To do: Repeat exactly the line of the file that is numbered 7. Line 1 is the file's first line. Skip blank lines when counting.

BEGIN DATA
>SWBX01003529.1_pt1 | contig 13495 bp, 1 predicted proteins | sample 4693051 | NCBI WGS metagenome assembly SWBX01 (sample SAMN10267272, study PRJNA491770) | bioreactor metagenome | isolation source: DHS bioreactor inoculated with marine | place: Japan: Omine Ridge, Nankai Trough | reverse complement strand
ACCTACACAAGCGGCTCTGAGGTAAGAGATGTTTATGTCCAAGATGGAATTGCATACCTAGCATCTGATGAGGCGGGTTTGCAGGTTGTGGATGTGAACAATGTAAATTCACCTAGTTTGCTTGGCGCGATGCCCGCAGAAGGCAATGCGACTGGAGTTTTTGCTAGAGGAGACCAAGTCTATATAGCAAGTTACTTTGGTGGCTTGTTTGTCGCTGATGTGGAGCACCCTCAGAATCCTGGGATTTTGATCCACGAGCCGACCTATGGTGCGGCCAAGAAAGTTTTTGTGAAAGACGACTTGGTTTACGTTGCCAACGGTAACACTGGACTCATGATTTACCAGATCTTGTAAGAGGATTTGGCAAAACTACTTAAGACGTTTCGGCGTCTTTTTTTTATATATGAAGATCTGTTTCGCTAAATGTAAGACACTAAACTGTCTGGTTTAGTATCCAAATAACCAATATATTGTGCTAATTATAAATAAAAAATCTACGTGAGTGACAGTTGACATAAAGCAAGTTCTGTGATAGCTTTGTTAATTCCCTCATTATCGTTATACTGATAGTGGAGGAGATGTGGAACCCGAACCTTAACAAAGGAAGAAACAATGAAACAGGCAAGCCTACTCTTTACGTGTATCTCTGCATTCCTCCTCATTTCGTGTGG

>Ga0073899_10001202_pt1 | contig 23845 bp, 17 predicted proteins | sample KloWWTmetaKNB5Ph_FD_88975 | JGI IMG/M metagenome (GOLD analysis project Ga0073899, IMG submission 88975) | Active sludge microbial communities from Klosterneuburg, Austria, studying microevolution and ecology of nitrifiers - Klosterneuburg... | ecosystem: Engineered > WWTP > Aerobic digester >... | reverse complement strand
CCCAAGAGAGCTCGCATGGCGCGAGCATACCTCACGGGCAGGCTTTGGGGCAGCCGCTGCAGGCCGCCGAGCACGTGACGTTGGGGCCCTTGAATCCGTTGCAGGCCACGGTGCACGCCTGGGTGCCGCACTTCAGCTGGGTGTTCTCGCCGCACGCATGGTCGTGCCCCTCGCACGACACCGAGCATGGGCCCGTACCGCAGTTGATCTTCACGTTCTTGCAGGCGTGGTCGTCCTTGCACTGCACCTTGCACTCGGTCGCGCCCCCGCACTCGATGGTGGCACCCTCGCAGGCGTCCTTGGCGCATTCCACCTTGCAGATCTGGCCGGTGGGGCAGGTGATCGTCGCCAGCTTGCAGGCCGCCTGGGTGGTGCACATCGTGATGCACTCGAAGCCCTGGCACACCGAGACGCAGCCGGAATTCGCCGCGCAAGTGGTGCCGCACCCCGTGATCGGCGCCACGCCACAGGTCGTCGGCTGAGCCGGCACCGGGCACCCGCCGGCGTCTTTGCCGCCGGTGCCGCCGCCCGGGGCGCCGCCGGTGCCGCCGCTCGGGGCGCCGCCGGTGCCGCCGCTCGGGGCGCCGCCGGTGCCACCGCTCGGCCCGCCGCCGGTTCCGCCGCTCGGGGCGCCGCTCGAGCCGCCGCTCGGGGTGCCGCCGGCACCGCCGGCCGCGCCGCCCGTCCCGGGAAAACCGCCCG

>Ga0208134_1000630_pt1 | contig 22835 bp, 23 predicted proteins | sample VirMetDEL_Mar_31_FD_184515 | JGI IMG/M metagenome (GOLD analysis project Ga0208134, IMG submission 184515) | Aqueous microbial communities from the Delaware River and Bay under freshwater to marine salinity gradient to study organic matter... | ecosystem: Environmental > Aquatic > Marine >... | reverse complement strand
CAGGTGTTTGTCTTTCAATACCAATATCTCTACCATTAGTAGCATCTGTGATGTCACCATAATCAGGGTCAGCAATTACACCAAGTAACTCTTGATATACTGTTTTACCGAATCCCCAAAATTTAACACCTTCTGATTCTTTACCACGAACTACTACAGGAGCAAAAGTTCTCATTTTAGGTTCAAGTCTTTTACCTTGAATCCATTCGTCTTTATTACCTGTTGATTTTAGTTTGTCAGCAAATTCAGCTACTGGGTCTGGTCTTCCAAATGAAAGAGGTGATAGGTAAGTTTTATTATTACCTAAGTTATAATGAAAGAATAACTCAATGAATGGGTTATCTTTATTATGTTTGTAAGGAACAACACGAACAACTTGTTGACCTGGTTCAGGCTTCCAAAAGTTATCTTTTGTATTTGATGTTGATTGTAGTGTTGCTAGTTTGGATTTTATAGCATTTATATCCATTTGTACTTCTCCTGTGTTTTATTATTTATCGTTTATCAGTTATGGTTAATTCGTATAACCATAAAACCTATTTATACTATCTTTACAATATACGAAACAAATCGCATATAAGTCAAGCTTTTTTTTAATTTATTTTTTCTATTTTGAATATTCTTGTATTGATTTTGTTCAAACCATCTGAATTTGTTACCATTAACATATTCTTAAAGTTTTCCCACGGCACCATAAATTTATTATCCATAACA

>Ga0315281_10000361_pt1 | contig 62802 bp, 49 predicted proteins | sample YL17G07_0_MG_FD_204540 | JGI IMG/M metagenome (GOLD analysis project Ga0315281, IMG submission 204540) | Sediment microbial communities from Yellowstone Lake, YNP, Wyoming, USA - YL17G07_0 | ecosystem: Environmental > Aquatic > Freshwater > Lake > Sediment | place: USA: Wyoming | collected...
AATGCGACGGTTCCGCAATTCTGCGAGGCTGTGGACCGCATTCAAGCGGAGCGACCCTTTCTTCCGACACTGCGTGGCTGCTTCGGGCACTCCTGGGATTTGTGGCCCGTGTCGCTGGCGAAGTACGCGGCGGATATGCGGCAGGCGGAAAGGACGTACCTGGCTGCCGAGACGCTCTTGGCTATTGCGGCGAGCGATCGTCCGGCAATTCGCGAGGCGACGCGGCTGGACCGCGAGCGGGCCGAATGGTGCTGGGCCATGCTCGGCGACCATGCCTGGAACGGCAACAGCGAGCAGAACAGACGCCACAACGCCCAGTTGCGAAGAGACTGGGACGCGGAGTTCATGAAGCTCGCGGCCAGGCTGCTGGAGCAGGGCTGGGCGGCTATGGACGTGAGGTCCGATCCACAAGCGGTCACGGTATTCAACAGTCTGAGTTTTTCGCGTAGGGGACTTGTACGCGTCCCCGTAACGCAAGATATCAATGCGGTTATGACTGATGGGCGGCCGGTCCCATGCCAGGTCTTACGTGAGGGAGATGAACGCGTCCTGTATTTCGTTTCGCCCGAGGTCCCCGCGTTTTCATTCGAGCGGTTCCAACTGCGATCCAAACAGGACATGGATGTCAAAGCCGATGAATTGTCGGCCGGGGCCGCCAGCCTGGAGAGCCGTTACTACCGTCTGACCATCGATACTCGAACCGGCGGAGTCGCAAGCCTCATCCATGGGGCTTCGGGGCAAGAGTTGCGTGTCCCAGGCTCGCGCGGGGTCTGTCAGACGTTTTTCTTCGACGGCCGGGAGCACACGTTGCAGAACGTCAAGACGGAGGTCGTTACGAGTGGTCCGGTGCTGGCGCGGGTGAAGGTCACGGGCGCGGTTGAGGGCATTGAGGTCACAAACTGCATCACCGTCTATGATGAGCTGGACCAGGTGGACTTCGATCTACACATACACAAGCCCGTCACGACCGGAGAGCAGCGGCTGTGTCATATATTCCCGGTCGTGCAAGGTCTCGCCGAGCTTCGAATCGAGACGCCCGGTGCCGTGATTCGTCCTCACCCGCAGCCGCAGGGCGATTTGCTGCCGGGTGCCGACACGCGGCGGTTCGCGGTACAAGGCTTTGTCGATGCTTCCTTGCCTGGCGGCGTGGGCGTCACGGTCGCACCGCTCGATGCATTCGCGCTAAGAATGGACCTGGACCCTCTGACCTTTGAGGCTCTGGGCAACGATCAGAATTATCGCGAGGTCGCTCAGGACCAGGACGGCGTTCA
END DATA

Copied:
>Ga0315281_10000361_pt1 | contig 62802 bp, 49 predicted proteins | sample YL17G07_0_MG_FD_204540 | JGI IMG/M metagenome (GOLD analysis project Ga0315281, IMG submission 204540) | Sediment microbial communities from Yellowstone Lake, YNP, Wyoming, USA - YL17G07_0 | ecosystem: Environmental > Aquatic > Freshwater > Lake > Sediment | place: USA: Wyoming | collected...